Meanwhile, standing near the cross of Jesus were his mother, and his mother’s sister, Mary the wife of Clopas, and Mary Magdalene. When Jesus saw his mother and the disciple whom he loved standing beside her, he said to his mother, “Woman, here is your son.” Then he said to the disciple, “Here is your mother.” And from that hour the disciple took her into his own home.
    ...

    He took her into his own home. Into his own heart.
    This part of the story is about giving and receiving care.

    What Jesus has been, for his mother and his friend, he cannot be anymore. He knows they will mourn. He knows they will miss what he has been for them.

    And so he gives them to each other that they might each experience care: both the giving of it and the receiving of it.

    So they can share with each other what he has been for them while learning something new: the way his care for them continues—even after he’s gone—because he has brought them together.

    Hold your hands out in front of you.
    Turn one palm up, ready to receive.
    Turn the other palm down, ready to give.
    In the silence, imagine receiving care as a tangible thing in your upturned hand. What is it that’s being given to you?

    Now, as the silence continues, imagine giving care with your hand that’s facing down. What is it you’re offering?

    Bring your hands together, and in this last silence, offer a brief prayer of gratitude for the care you receive and the care you give.

    Amen.

    • 2 min
    Station 11: Promise

    Station 11: Promise

    ◼︎Journey Stations of the Cross: Sunday, March 21 – Sunday, April 4 ◼︎

    Our Stations of the Cross experience will take us on a journey following the footsteps of Christ, immersing us in the biblical account of the last hours and days of Jesus' life. Take a few minutes each day to watch a short video and to respond and reflect. Connect with Jesus and prepare your heart as we head into Good Friday and Easter.

    The following is the script from the video. You may also follow along using the downloadable reflection booklet.

    ◼︎ Station 11: Promise◼︎
    Jesus Promises His Kingdom to the Good Thief
    Luke 23:39–43

    One of the criminals who were hanged there kept deriding him and saying, “Are you not the Messiah? Save yourself and us!” But the other rebuked him, saying, “Do you not fear God, since you are under the same sentence of condemnation? And we indeed have been condemned justly, for we are getting what we deserve for our deeds, but this man has done nothing wrong.” Then he said, “Jesus, remember me when you come into your kingdom.” He replied, “Truly I tell you, today you will be with me in Paradise.”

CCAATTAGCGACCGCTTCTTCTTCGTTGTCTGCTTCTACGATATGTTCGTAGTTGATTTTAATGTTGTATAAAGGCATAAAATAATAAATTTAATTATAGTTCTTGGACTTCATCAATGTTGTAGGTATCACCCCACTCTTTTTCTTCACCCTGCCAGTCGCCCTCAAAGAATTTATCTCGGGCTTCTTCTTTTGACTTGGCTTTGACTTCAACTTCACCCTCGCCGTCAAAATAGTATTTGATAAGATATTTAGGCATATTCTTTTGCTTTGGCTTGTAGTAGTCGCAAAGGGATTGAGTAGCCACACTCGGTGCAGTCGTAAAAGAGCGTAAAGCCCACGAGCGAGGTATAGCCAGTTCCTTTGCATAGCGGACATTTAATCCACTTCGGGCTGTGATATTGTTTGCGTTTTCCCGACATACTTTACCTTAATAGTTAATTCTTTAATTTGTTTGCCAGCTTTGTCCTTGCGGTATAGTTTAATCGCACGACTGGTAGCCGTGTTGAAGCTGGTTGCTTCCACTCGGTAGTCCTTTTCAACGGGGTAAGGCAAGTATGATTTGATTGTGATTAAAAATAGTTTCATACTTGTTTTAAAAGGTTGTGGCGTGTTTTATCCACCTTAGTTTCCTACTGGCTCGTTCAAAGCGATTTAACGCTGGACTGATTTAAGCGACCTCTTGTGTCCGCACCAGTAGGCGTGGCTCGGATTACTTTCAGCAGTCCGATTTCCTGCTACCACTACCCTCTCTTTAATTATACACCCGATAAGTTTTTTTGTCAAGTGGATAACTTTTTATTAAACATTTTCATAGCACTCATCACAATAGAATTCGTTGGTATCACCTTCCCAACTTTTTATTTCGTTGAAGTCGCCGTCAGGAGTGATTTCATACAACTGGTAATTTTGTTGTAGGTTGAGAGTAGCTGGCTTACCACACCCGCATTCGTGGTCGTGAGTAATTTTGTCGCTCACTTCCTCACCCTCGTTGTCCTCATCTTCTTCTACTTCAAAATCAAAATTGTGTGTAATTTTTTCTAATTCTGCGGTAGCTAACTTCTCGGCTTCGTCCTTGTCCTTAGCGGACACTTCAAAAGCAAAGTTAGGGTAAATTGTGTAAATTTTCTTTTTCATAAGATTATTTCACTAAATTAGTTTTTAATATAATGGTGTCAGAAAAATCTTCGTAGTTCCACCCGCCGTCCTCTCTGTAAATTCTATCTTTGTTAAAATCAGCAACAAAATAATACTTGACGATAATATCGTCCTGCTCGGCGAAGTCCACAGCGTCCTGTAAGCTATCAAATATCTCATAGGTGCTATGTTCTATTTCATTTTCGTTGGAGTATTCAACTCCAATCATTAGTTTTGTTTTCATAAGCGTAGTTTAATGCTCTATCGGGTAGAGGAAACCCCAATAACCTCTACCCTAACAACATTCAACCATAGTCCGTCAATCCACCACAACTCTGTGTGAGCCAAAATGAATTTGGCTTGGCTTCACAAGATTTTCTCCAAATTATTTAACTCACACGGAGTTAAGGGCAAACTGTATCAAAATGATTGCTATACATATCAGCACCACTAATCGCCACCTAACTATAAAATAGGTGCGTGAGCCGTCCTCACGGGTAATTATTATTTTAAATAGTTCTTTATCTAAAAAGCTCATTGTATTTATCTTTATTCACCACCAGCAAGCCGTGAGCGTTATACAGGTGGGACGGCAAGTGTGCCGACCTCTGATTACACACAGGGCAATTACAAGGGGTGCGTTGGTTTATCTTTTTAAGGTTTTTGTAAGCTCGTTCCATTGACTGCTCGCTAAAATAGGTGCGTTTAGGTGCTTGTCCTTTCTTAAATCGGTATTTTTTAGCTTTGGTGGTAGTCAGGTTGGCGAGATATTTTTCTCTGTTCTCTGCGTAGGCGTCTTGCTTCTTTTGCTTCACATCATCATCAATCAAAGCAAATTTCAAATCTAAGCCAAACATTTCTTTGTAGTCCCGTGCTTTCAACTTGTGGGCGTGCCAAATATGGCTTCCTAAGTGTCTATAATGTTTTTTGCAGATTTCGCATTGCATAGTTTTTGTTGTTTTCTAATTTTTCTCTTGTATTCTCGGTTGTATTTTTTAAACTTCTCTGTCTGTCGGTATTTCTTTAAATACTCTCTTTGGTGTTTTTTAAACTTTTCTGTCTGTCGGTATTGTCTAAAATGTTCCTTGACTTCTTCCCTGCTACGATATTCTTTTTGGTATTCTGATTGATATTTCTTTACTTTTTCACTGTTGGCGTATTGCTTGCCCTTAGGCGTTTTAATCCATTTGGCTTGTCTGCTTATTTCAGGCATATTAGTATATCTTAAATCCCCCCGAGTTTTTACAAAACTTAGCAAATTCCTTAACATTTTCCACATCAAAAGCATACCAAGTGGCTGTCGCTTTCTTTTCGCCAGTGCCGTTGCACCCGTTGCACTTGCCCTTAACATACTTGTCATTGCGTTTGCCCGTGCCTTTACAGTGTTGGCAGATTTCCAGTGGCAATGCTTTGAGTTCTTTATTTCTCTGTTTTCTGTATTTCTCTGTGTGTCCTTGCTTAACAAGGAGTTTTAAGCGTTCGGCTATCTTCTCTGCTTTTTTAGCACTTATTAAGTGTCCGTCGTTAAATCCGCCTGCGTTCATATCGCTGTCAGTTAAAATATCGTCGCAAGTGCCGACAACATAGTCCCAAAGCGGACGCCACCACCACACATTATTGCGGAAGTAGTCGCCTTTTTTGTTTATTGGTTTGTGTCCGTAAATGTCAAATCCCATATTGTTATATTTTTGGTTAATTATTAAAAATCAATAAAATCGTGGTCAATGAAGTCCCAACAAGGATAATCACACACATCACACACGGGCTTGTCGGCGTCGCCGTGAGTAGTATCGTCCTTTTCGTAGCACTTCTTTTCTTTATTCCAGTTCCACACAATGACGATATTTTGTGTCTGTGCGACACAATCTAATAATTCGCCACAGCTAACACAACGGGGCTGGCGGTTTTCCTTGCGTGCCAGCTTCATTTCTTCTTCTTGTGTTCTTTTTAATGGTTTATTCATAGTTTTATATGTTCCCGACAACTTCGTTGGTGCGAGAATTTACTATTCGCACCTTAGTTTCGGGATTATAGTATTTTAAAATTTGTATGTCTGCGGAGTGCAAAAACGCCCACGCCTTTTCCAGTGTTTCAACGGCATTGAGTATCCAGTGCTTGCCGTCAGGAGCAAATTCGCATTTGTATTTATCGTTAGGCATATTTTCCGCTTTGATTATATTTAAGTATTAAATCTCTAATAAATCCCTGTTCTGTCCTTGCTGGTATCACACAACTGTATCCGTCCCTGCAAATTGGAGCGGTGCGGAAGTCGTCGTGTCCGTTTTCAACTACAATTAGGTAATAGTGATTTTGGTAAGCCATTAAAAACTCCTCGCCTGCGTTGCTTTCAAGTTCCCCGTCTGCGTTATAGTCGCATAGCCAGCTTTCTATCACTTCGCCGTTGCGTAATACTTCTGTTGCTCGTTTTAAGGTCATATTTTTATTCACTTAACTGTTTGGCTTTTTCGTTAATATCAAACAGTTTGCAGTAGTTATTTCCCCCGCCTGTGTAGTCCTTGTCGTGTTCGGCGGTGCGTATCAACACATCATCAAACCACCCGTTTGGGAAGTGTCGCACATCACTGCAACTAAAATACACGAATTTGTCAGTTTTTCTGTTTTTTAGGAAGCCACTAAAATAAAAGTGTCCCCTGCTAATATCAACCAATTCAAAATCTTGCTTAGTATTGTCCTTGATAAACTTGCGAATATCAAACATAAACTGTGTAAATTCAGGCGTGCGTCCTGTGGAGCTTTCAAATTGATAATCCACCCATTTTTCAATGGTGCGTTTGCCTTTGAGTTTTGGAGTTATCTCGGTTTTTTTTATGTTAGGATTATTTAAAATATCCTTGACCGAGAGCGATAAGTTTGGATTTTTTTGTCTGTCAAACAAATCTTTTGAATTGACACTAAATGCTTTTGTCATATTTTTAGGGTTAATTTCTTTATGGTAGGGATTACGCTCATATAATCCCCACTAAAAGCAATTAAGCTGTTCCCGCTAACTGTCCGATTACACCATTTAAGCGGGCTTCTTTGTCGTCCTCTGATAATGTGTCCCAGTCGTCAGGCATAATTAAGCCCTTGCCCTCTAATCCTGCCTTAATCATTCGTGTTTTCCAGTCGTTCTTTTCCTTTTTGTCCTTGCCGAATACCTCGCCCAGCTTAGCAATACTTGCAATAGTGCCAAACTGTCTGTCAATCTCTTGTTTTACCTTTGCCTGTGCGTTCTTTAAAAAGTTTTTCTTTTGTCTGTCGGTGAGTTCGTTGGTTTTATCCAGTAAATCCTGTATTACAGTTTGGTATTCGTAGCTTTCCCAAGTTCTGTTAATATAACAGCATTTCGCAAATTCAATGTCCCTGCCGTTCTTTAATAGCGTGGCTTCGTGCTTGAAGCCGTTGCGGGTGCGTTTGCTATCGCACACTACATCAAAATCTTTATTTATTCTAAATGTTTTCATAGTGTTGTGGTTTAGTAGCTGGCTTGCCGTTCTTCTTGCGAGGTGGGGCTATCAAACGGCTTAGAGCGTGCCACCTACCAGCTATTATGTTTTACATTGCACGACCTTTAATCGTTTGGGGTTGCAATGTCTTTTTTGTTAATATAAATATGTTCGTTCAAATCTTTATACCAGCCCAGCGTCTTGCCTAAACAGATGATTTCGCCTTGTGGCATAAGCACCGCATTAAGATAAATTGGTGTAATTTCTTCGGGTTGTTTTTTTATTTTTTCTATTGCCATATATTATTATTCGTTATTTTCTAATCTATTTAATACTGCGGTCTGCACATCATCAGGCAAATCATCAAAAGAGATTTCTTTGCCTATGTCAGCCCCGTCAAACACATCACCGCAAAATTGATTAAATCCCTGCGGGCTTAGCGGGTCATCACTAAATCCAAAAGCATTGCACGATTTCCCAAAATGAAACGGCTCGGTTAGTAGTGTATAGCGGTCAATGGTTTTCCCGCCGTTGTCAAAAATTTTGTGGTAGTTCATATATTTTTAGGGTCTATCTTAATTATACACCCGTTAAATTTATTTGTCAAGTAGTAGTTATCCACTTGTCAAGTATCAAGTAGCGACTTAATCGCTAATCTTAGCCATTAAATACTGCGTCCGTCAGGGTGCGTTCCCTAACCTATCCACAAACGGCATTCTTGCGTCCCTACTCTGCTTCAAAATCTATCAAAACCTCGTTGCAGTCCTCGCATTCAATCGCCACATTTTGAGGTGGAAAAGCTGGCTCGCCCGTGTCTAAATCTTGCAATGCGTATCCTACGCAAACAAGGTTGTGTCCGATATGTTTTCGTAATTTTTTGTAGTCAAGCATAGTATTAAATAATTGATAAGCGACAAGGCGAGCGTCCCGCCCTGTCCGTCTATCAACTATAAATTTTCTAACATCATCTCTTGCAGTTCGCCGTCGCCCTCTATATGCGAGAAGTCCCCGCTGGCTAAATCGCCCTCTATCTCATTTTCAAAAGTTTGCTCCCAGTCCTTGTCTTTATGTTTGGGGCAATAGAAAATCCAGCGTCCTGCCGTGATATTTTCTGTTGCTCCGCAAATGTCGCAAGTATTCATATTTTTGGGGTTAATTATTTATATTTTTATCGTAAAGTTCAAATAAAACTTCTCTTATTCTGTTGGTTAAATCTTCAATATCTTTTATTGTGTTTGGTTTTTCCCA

...

    We often think promises tell us of good to come.
    The men hanging beside Jesus on their own crosses didn’t have a future in which to place their hope.

    Jesus makes a promise to the one who addresses him, but it’s not a far-off fantasy.
    Jesus promises the man communion, belonging, right then and there.

    “Today you will be with me in Paradise.”

    He focuses the man in the present, and then he transforms the present—infusing that very moment with hope, with peace, and with mercy.

    Paying attention to our breath is one way to center ourselves in the present moment.

    Consider the promise Jesus makes: to be with us now, and until the end of the age.

    Let your breathing take you deeper into that promised communion.

    Breathe in hope.
    Breathe out despair.

    Breathe in peace.
    Breathe out anxiety.

    Breathe in mercy.
    Breathe out judgment.

    Breathe in love.
    Breathe out love.

    Breathe in love.
    Breathe out love.

    Breathe in love.
    Breathe out love.

    • 2 min
    Station 10: Crucifixion

    Station 10: Crucifixion

    ◼︎Journey Stations of the Cross: Sunday, March 21 – Sunday, April 4 ◼︎